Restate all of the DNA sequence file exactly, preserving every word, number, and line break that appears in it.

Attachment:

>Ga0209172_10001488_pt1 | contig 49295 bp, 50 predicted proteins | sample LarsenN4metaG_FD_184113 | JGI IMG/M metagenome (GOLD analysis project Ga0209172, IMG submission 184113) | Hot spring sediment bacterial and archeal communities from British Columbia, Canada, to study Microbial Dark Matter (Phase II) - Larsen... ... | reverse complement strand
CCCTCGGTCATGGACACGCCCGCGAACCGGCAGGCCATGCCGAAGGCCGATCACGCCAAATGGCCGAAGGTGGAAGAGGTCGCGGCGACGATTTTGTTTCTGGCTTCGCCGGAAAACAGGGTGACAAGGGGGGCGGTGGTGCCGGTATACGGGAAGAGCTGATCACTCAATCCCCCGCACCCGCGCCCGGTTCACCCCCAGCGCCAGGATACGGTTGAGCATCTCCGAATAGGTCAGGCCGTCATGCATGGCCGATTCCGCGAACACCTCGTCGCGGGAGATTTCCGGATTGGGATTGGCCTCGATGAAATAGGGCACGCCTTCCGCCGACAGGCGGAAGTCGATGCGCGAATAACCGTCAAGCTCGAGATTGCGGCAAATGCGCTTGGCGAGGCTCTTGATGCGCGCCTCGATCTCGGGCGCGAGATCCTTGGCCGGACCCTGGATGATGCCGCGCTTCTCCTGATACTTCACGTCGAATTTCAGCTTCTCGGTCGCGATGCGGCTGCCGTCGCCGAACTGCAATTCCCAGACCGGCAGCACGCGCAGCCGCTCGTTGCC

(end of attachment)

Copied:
>Ga0209172_10001488_pt1 | contig 49295 bp, 50 predicted proteins | sample LarsenN4metaG_FD_184113 | JGI IMG/M metagenome (GOLD analysis project Ga0209172, IMG submission 184113) | Hot spring sediment bacterial and archeal communities from British Columbia, Canada, to study Microbial Dark Matter (Phase II) - Larsen... ... | reverse complement strand
CCCTCGGTCATGGACACGCCCGCGAACCGGCAGGCCATGCCGAAGGCCGATCACGCCAAATGGCCGAAGGTGGAAGAGGTCGCGGCGACGATTTTGTTTCTGGCTTCGCCGGAAAACAGGGTGACAAGGGGGGCGGTGGTGCCGGTATACGGGAAGAGCTGATCACTCAATCCCCCGCACCCGCGCCCGGTTCACCCCCAGCGCCAGGATACGGTTGAGCATCTCCGAATAGGTCAGGCCGTCATGCATGGCCGATTCCGCGAACACCTCGTCGCGGGAGATTTCCGGATTGGGATTGGCCTCGATGAAATAGGGCACGCCTTCCGCCGACAGGCGGAAGTCGATGCGCGAATAACCGTCAAGCTCGAGATTGCGGCAAATGCGCTTGGCGAGGCTCTTGATGCGCGCCTCGATCTCGGGCGCGAGATCCTTGGCCGGACCCTGGATGATGCCGCGCTTCTCCTGATACTTCACGTCGAATTTCAGCTTCTCGGTCGCGATGCGGCTGCCGTCGCCGAACTGCAATTCCCAGACCGGCAGCACGCGCAGCCGCTCGTTGCC